13 October 2011

Fin's Review: The Vanishing

The Vanishing was my choice this week at horror club and like Martin the previous week it is a film that I had not seen but had read much of the hype surrounding it. The Vanishing is a film that receives 100% on Rotten Tomatoes, Mark Kermode said that when he first saw this film he thought he was going to faint with terror and I could list many more equally awestruck reviews. One thing is beyond debate it is a unique and fascinating film and is such a change from the last 30 years of horror film that it can seem like it doesn't belong in the same genre. This was a question we all asked after watching The Vanishing is this a horror? Ultimately I think it is unequivocally a horror film and a very strong one at that. The Vanishing is a throw back to the 60's when the genres of psychological thriller and horror merged into one. George Sluizer's 1988 film would sit comfortable beside some of Hitchcock's psychological thrillers of the 1960s. Having said that this is a film that is spoken about in hushed whispers by some fans and critics who view it in an almost worshipful way. The hyperbole surrounding this film makes the first time viewer expect a terrifying, white knuckle thrill ride with an ending that truly shocks. In reality the films strengths are a lot more subtle than that and the much vaunted ending is perhaps not ground breaking but rather a continuation of what I found to be a slightly unpleasant bleak European nihilism.

The Vanishings story is both simple and sinister. A young couple are on holiday in France when they stop at a service station for a drink. Time goes by and the wife who went to buy the drinks does not return. From this simple set up we descend into a story which is concerned with obsession and madness. Whether this is Rex's obsession with finding out what became of his wife or the extremely sinister obsession of Raymond Lemorne to commit the perfect murder. This obsession becomes madness most obviously in Lemorne's character but also in the way that Rex becomes to define his entire existence with the search for his wife. Rex neglects every other aspect of life in this search for not only his wife but perhaps more importantly the answers to the questions which have haunted him for the three years since his wifes disappearance. This film is very much a two man show and so it's success hinges upon the performance of Donnadieu as Raymond and Berovoets as Rex. Berovoets provides a solid performance however I would argue that his character is underwritten and he becomes a vehicle through which we are shown the sheer calculating evil of Raymond. Donnadieu give an extraordinary performance of controlled, smug, calculating evil. Raymond Lemorne is to my money one of the most hateful characters in the history of horror. It is Lemorne who moves The Vanishing from the plane of simple Psychological mystery to the realm of horror. The most interesting aspect of this film is the rejection of genre conventions by director George Sluizer both in terms of Psychological mystery and horror. Thrillers are usually base upon the concept of keeping the truth a mystery from both characters in the story and the audience. The Vanishing rejects this and although Rex remains ignorant we are aware of the villain and his techniques and motives from a very early stage. It is to Sluizer's great credit that this approach does not destroy any tension and works to create a sense of growing dread. From a horror perspective this film is even more unique. Almost all horror is built upon the irrational the paranormal the bizarre. Sluizer creates a horror film that rejects this approach. Raymond is so horrific because he appears so rational, sane and calculating. In the Vanishing extreme rationality becomes the horror as Raymond commits the crimes for no other reason than because he can. His evil becomes mundane, methodical and completely divorced from emotion.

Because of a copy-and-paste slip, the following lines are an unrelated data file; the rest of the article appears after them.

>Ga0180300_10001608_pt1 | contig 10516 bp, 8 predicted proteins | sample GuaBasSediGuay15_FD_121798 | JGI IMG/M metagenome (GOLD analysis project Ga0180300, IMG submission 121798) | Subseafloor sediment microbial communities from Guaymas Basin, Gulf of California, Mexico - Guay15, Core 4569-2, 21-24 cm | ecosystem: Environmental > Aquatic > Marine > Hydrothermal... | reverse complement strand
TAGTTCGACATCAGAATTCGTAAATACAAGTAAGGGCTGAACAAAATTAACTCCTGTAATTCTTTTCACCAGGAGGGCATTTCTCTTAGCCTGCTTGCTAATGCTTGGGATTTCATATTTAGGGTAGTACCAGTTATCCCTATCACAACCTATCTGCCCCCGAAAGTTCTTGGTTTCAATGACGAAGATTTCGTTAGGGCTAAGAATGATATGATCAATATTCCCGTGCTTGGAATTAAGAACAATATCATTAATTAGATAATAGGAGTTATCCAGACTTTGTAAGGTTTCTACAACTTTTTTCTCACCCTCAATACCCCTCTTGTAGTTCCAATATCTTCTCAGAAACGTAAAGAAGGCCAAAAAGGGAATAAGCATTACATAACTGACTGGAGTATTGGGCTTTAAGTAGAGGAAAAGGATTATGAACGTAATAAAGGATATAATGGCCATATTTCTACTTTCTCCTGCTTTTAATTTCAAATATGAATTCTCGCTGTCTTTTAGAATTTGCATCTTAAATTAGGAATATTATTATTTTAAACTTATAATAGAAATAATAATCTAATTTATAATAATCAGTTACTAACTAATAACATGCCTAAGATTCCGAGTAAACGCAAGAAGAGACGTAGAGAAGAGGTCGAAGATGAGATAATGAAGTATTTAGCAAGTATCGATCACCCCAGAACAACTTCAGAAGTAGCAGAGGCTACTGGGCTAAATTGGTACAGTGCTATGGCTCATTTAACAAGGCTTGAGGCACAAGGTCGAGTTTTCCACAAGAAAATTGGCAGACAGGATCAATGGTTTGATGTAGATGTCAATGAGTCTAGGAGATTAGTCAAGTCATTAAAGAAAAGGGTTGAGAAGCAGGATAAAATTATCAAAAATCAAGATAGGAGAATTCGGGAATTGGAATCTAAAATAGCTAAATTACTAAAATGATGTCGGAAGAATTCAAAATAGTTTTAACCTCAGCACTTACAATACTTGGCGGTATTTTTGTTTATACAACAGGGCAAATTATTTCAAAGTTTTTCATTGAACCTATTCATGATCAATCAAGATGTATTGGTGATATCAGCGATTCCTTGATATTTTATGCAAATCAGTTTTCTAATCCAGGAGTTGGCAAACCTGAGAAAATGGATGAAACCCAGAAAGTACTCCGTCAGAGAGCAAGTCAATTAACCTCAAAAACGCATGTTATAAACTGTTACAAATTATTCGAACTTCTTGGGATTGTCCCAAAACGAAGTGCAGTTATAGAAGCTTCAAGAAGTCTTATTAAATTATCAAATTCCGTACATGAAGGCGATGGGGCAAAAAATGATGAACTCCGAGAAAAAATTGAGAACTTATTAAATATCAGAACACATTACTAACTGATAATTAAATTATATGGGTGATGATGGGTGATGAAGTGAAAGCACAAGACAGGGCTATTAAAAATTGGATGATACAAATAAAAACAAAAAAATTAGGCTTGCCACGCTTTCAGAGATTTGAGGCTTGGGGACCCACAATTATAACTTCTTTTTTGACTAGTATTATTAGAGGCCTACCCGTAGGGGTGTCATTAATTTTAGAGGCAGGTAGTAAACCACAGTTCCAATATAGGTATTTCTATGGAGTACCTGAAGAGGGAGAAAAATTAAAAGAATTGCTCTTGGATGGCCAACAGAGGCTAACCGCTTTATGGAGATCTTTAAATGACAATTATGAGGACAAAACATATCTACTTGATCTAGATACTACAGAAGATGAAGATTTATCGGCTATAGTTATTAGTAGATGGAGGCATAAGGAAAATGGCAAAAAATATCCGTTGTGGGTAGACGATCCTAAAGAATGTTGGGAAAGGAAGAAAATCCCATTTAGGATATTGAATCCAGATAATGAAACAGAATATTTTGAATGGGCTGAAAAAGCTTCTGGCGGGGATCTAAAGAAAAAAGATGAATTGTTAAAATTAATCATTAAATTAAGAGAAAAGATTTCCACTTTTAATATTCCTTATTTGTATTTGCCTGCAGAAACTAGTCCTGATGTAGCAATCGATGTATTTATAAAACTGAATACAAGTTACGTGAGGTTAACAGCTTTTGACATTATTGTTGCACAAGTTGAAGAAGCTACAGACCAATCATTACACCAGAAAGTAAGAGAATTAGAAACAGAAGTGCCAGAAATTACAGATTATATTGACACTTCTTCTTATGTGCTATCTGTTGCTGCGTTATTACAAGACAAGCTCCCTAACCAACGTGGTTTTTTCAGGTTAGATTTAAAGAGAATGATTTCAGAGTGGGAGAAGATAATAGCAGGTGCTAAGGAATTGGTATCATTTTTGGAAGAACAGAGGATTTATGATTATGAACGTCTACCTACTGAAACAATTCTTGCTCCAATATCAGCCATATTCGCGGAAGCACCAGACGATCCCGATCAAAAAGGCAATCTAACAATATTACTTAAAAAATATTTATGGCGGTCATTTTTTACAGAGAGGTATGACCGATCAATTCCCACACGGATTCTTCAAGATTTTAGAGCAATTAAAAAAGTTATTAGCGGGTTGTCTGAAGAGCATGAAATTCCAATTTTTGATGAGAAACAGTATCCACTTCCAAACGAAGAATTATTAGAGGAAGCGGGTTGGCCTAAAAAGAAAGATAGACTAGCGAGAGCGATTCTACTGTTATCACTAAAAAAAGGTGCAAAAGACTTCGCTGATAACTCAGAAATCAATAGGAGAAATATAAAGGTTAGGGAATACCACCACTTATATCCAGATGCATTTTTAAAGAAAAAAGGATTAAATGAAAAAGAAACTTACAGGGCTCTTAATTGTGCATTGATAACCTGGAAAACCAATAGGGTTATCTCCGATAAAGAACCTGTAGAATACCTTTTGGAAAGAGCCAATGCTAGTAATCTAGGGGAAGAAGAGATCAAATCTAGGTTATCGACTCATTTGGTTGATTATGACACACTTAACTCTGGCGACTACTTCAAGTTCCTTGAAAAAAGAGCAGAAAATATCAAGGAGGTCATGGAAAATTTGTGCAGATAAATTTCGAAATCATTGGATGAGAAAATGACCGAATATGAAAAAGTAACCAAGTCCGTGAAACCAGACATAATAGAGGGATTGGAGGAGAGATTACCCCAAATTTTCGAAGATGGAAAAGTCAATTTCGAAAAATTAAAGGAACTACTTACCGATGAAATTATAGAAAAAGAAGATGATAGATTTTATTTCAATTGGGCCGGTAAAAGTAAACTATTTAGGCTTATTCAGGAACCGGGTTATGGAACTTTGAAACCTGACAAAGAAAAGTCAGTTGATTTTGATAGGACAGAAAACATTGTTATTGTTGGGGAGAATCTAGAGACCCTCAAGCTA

A psychological horror classic which really deserves a watch. If you can see it without seeing the hype that surrounds this film you experience will be all the better for it.

1 comment:

  1. Nice review, this really is a film about obsession. I just wish we had slightly more insight into Rex's character so that we could fully buy into his actions and emphasise with him.

    I do like the fact that, like an episode of Columbo, you know who the killer is but it doesn't deter from the story.


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